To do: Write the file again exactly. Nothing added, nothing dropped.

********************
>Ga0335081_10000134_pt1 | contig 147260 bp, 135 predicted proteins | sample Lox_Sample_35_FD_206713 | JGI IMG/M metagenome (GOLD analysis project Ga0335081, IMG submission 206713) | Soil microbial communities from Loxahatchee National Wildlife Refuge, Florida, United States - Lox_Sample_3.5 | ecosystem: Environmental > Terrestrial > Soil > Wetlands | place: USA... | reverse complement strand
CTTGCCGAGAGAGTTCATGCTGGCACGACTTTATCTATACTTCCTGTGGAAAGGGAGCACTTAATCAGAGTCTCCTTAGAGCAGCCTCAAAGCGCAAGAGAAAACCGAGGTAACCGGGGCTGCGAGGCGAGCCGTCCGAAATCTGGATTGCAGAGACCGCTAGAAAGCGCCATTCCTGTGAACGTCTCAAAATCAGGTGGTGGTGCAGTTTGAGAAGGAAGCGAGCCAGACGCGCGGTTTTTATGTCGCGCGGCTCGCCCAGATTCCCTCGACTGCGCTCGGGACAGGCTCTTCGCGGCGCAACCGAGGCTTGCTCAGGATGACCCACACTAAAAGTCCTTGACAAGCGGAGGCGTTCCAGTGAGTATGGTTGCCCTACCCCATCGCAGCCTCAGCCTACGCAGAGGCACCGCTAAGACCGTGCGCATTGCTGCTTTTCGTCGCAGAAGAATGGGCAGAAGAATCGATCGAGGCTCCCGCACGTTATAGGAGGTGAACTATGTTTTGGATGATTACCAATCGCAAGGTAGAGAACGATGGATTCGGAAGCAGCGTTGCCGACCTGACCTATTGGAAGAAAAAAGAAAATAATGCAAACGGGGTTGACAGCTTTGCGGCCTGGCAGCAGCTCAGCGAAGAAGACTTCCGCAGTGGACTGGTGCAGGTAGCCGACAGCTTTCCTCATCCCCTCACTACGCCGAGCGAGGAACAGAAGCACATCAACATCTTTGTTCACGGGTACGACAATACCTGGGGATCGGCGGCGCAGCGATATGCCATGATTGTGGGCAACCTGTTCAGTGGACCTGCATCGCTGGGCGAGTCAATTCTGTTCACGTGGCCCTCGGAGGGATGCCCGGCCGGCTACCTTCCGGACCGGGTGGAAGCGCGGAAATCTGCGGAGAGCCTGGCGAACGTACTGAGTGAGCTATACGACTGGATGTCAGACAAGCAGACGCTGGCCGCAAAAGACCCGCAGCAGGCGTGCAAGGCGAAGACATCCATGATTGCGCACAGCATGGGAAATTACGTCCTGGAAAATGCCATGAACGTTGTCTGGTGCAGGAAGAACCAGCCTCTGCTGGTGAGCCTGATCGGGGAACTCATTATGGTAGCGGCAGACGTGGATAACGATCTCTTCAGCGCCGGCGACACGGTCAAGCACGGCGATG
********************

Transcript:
>Ga0335081_10000134_pt1 | contig 147260 bp, 135 predicted proteins | sample Lox_Sample_35_FD_206713 | JGI IMG/M metagenome (GOLD analysis project Ga0335081, IMG submission 206713) | Soil microbial communities from Loxahatchee National Wildlife Refuge, Florida, United States - Lox_Sample_3.5 | ecosystem: Environmental > Terrestrial > Soil > Wetlands | place: USA... | reverse complement strand
CTTGCCGAGAGAGTTCATGCTGGCACGACTTTATCTATACTTCCTGTGGAAAGGGAGCACTTAATCAGAGTCTCCTTAGAGCAGCCTCAAAGCGCAAGAGAAAACCGAGGTAACCGGGGCTGCGAGGCGAGCCGTCCGAAATCTGGATTGCAGAGACCGCTAGAAAGCGCCATTCCTGTGAACGTCTCAAAATCAGGTGGTGGTGCAGTTTGAGAAGGAAGCGAGCCAGACGCGCGGTTTTTATGTCGCGCGGCTCGCCCAGATTCCCTCGACTGCGCTCGGGACAGGCTCTTCGCGGCGCAACCGAGGCTTGCTCAGGATGACCCACACTAAAAGTCCTTGACAAGCGGAGGCGTTCCAGTGAGTATGGTTGCCCTACCCCATCGCAGCCTCAGCCTACGCAGAGGCACCGCTAAGACCGTGCGCATTGCTGCTTTTCGTCGCAGAAGAATGGGCAGAAGAATCGATCGAGGCTCCCGCACGTTATAGGAGGTGAACTATGTTTTGGATGATTACCAATCGCAAGGTAGAGAACGATGGATTCGGAAGCAGCGTTGCCGACCTGACCTATTGGAAGAAAAAAGAAAATAATGCAAACGGGGTTGACAGCTTTGCGGCCTGGCAGCAGCTCAGCGAAGAAGACTTCCGCAGTGGACTGGTGCAGGTAGCCGACAGCTTTCCTCATCCCCTCACTACGCCGAGCGAGGAACAGAAGCACATCAACATCTTTGTTCACGGGTACGACAATACCTGGGGATCGGCGGCGCAGCGATATGCCATGATTGTGGGCAACCTGTTCAGTGGACCTGCATCGCTGGGCGAGTCAATTCTGTTCACGTGGCCCTCGGAGGGATGCCCGGCCGGCTACCTTCCGGACCGGGTGGAAGCGCGGAAATCTGCGGAGAGCCTGGCGAACGTACTGAGTGAGCTATACGACTGGATGTCAGACAAGCAGACGCTGGCCGCAAAAGACCCGCAGCAGGCGTGCAAGGCGAAGACATCCATGATTGCGCACAGCATGGGAAATTACGTCCTGGAAAATGCCATGAACGTTGTCTGGTGCAGGAAGAACCAGCCTCTGCTGGTGAGCCTGATCGGGGAACTCATTATGGTAGCGGCAGACGTGGATAACGATCTCTTCAGCGCCGGCGACACGGTCAAGCACGGCGATG